29 Question 2

Most of us at least are acquainted with someone that is homosexual.  We need to be aware of how the Lord wants us to treat people that live that lifestyle.  As we saw in our last question, those that committed homosexual acts were to be put to death.  Leviticus 20:13 tells us, “If a man also lie with mankind, as he lieth with a woman, both of them have committed an abomination: they shall surely be put to death; their blood shall be upon them.”  Under the Jewish law, if two people were caught committing adultery, they were also to be put to death.  Leviticus 20:10 says, “And the man that committeth adultery with another man’s wife, even he that committeth adultery with his neighbour’s wife, the adulterer and the adulteress shall surely be put to death.”

In 1 Corinthians, chapter 5, we have an incident where a man was committing adultery with his step-mother.  I know that sounds disgusting, but it happened.  Were they put to death?  If you read the account, you will see that the man was disciplined by the church so that he would repent of and stop his terrible actions.  In fact, this man did repent and the Apostle Paul said to them in 2 Corinthians 2:6-7, “Sufficient to such a man is this punishment, which was inflicted of many.  So that contrariwise ye ought rather to forgive him, and comfort him, lest perhaps such a one should be swallowed up with overmuch sorrow.”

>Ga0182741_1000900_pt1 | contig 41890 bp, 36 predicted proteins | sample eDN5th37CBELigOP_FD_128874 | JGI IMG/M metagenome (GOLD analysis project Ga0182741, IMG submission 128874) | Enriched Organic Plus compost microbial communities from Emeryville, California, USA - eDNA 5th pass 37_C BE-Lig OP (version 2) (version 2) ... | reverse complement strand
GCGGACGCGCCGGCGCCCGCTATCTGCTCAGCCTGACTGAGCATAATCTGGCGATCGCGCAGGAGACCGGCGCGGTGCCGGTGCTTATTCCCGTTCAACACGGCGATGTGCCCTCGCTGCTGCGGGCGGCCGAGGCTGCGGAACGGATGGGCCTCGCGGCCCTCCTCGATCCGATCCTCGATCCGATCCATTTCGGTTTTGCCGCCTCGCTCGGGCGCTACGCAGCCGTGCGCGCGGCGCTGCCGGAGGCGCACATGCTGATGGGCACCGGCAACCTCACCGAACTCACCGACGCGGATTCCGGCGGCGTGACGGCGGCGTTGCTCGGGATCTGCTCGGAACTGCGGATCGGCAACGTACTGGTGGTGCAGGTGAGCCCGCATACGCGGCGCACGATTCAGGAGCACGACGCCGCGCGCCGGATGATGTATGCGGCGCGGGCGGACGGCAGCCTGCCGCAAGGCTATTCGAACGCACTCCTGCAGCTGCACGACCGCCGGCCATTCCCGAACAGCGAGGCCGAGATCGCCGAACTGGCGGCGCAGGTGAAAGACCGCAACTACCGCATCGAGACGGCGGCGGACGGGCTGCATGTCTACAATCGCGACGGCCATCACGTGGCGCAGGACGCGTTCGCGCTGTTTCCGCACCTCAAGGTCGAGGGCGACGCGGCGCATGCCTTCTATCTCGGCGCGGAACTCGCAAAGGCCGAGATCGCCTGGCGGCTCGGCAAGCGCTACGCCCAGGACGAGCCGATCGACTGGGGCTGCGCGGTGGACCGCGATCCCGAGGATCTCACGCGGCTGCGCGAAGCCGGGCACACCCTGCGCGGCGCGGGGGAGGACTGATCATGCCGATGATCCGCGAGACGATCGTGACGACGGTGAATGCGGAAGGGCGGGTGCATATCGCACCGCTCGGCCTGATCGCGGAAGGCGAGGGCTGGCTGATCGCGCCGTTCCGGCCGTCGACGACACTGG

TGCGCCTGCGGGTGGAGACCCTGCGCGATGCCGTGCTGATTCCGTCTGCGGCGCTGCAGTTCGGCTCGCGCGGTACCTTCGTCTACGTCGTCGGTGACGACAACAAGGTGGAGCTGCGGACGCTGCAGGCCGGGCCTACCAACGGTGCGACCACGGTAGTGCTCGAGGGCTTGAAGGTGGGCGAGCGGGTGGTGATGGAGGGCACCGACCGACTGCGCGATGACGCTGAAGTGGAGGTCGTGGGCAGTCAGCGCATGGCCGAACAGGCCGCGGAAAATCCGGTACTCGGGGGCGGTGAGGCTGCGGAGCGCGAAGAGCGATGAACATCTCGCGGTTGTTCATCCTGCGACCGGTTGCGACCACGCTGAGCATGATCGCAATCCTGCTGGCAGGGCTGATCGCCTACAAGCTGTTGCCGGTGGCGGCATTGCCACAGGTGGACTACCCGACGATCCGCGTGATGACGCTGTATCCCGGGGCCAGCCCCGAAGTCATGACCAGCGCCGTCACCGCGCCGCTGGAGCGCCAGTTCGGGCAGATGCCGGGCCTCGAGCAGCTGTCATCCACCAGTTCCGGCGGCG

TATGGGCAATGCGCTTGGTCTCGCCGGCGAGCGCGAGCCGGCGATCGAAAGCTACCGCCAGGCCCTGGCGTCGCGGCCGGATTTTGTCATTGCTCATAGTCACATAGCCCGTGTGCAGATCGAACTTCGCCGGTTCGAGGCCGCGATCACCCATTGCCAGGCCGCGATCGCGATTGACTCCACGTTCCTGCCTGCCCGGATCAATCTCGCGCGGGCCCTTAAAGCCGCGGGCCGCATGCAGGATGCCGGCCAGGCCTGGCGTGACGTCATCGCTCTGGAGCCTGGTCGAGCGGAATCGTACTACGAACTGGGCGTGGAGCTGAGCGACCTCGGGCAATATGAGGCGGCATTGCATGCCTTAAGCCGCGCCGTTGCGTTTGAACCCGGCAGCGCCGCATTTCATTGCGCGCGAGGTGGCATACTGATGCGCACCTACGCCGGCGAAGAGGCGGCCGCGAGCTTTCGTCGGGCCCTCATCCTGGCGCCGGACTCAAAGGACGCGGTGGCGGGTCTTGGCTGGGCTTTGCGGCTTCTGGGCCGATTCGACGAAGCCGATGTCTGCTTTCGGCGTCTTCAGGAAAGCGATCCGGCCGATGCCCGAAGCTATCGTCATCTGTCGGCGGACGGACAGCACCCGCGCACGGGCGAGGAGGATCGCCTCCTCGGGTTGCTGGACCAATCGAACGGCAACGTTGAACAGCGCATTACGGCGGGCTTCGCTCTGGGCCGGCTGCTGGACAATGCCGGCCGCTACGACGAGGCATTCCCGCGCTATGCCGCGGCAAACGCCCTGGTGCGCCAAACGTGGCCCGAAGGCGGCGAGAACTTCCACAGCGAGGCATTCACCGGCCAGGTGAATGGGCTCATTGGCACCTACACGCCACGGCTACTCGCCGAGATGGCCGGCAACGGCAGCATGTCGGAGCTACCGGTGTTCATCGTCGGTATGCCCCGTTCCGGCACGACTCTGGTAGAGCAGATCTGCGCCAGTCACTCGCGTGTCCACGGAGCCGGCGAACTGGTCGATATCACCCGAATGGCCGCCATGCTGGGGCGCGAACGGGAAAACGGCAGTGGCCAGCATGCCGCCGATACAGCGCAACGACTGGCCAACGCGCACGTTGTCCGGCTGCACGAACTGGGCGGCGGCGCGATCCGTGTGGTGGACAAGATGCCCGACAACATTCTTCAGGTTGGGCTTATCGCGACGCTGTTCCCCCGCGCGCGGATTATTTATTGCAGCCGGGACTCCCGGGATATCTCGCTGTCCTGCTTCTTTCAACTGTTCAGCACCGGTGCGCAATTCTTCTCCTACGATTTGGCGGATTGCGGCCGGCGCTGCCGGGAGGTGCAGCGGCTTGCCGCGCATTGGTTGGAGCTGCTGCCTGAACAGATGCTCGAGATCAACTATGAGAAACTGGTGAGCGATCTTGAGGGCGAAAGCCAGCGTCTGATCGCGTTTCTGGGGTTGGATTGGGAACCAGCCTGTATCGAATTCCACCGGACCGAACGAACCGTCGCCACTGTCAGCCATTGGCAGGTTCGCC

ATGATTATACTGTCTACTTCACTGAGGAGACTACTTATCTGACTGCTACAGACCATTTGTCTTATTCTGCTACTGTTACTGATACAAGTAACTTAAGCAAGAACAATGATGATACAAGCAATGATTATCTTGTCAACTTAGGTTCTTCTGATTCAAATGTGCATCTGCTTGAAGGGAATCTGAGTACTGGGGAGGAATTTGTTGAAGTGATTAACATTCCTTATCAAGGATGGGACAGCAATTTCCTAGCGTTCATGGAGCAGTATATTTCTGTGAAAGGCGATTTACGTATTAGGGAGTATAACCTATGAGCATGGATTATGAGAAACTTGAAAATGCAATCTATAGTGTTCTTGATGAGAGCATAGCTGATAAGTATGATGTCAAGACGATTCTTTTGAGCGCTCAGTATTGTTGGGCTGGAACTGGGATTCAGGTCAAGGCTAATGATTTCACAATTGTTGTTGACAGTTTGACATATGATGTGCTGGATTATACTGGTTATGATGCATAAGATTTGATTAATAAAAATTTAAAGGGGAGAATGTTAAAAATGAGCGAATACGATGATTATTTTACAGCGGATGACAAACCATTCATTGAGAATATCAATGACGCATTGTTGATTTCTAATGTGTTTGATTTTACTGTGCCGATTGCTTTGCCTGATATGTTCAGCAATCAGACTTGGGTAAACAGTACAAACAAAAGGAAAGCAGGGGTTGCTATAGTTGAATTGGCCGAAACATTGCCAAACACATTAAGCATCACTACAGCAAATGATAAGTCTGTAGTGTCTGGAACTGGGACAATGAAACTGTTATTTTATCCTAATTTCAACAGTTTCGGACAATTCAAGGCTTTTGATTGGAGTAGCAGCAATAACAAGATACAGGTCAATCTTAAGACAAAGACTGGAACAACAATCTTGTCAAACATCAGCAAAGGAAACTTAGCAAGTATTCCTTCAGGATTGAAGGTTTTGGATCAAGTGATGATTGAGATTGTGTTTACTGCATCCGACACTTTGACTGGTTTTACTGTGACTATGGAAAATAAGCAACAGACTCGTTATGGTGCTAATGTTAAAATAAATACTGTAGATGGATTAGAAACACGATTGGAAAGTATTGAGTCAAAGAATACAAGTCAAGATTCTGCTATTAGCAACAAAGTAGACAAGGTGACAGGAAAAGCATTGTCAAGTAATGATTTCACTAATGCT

So, what’s the difference?  The world is not under the Jewish law; we are living in the day of God’s grace.  The Lord Jesus, Himself, fulfilled all the requirements of the law with His death on the cross.  He said in Matthew 5:17, “Think not that I am come to destroy the law, or the prophets: I am not come to destroy, but to fulfil.”  The Apostle Paul spoke of the “dispensation of the grace of God” in Ephesians 3:4, which is the day we continue to live.  This does not mean that sinful acts are now permissible.  It means that now, instead of swift and harsh judgment, the Lord wants to deal with the offender in grace and truth so that they may come to repentance of their sins.

We need to act in grace and truth towards those that live in sin, whatever the sin may be.  We read in Romans 2:4 that, “the goodness of God leadeth thee to repentance.”  Homosexuality is not the only sin that we need to deal with.  Let’s read 1 Corinthians 6:9-10, “Know ye not that the unrighteous shall not inherit the kingdom of God? Be not deceived: neither fornicators, nor idolaters, nor adulterers, nor effeminate, nor abusers of themselves with mankind, Nor thieves, nor covetous, nor drunkards, nor revilers, nor extortioners, shall inherit the kingdom of God.”  Besides homosexuality, we read here of fornicators, idolaters, thieves, drunkards, and others.  My friends, let’s make sure that we don’t become selective about the sins that we condemn.  Perhaps we speak out against homosexuality, but do not have a problem with the man that is living with his girlfriend, or the married woman that is having an affair.  We have patience with the poor man that drinks too much, but lash out at the gay men we see holding hands.  This is not right.  As believers on the Lord Jesus Christ, we should acknowledge that all sin dishonors the Lord.